The problem with ‘Dahmer – Monster: The Jeffrey Dahmer Story’

There is a right and wrong way to cover sensitive topics

Luke Appman, Editor-in-Chief

Netflix recently announced that the new Jeffery Dahmer series: “Dahmer – Monster: The Jeffrey Dahmer Story,” was the platform’s second highest viewed English language show ever. The story follows Dahmer, a notorious serial killer and cannibal in the late 1900s. He is known for dismembering and eating his victims. 

As far as audiences are concerned, it was a massive hit. The show has an 84% audience score on Rotten Tomatoes, and an 8.2 audience score on IMDb. Critics, however, have found it problematic.

I personally have not watched the show out of personal choice. I had a problem with Netflix making this show without the victims’ families approval, but I will delve into that later.
No topic is too sensitive, too horrible to approach when making a piece of media, yet there is a wrong and right way to do it. So, I want to make it clear that I have no problems with Netflix trying to make this show (besides the lack of respect for the victims). I think they did an excellent job with “Mindhunter,” a show based on the FBI profilers hunting serial killers.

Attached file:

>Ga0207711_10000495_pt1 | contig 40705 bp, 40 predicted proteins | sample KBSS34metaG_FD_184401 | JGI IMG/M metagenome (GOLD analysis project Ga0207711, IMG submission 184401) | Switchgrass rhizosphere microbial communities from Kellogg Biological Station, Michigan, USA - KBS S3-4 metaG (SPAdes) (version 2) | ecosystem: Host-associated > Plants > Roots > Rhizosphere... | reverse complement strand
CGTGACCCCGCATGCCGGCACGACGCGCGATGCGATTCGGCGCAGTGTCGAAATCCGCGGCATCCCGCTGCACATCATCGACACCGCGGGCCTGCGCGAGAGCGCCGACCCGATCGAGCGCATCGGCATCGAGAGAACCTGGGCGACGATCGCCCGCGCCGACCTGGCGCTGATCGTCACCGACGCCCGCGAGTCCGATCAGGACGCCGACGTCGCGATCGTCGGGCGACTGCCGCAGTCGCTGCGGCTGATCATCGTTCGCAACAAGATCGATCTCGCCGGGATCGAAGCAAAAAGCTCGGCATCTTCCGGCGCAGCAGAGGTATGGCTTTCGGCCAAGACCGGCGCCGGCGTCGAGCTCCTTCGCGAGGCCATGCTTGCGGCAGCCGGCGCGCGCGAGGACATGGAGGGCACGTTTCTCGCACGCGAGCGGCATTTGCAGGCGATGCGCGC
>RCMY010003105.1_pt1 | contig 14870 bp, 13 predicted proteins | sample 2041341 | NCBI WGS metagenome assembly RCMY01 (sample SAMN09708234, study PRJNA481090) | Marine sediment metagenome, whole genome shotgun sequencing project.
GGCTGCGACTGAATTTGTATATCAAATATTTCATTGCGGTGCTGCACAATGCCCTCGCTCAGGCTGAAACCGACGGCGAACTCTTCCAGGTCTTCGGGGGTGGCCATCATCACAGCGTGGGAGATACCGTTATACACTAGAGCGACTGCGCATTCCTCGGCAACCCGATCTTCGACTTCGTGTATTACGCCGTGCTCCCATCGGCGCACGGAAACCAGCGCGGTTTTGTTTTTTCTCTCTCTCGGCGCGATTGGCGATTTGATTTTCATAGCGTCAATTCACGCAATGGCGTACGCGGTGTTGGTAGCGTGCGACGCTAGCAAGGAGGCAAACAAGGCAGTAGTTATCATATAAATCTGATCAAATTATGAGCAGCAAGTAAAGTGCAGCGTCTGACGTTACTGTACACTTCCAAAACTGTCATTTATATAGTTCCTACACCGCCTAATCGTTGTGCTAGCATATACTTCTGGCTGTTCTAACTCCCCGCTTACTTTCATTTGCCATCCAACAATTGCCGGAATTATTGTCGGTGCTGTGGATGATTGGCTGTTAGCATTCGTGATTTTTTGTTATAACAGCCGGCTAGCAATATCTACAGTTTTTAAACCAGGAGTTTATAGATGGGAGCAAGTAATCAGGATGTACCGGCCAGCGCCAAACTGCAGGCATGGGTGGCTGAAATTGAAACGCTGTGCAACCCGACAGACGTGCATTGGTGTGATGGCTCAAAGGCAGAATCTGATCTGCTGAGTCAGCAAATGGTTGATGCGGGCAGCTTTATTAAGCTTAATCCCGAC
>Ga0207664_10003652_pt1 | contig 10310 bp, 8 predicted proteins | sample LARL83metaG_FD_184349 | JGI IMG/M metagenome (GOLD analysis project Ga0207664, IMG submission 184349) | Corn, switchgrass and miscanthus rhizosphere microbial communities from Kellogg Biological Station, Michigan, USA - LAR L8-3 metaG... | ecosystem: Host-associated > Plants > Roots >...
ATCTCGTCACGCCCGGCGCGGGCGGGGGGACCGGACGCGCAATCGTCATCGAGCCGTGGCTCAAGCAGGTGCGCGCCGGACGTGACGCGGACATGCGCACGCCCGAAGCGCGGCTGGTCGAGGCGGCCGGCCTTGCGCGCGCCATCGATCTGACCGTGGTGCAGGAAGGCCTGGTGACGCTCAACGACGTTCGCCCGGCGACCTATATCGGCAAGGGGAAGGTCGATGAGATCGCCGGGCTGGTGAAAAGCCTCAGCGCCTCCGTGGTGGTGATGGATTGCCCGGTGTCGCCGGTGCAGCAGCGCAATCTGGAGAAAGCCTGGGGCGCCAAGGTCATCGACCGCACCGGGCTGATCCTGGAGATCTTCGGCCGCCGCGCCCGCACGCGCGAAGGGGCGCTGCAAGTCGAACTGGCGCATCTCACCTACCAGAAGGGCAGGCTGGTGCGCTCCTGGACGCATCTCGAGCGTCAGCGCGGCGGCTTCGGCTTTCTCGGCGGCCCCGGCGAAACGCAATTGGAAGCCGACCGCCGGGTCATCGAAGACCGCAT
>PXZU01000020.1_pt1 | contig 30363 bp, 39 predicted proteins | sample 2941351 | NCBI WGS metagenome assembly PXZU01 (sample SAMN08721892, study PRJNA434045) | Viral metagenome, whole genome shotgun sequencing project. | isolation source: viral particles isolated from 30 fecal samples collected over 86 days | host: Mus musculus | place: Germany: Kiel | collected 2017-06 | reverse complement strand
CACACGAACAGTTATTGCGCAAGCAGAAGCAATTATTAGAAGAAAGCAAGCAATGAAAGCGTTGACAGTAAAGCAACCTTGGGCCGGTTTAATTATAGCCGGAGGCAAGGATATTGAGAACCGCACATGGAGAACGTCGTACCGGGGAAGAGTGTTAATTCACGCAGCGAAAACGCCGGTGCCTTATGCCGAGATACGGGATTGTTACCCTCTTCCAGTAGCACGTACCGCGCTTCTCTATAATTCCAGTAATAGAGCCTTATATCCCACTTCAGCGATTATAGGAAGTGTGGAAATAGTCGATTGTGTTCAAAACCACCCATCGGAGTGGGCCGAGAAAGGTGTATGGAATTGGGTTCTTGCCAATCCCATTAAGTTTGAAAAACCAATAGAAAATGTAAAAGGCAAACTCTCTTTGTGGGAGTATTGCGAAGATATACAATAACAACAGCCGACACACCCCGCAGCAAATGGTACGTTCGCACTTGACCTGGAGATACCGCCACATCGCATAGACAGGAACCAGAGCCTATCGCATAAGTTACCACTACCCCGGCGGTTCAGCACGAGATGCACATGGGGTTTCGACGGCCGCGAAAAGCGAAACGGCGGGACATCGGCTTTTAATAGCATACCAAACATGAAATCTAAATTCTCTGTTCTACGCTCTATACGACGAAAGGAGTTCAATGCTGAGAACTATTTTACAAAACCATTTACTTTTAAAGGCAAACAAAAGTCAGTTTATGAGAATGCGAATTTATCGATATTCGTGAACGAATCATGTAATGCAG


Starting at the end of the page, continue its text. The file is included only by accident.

For one, the point-of-view this story is told from is Dahmer’s, with which I normally would have no problem. Yet, if handled poorly it can be a massive issue. I do not want to critique the show for this possibility, however, for I have not watched it. Yet the show, no matter its intent, is popularizing Dahmer. 

Netflix’s series is making his name a household one among a new generation and fueling people’s obsession with serial killers. The show is, as the critic consensus on Rotten Tomatoes is putting it, “… seemingly self-aware of the peril in glorifying Jeffrey Dahmer, creator Ryan Murphy’s salacious style nevertheless tilts this horror story into the realm of queasy exploitation.” 

I think the show should never have been made. Not because of its subject material, necessarily, but because they never received permission from the people it affected most: the victim’s families. They were against the making of the show for the same reason I am scared of watching it. It was glorifying a man who committed terrible acts and turning a terrible thing that happened to one of their loved ones into a spectacle for millions to see. 

This is far from the first adaptation of Dahmer’s story, and it highlights the overlying problem with these media pieces about serial killers: their dangerous portrayal of terrible people and lack of respect for the victims and their families.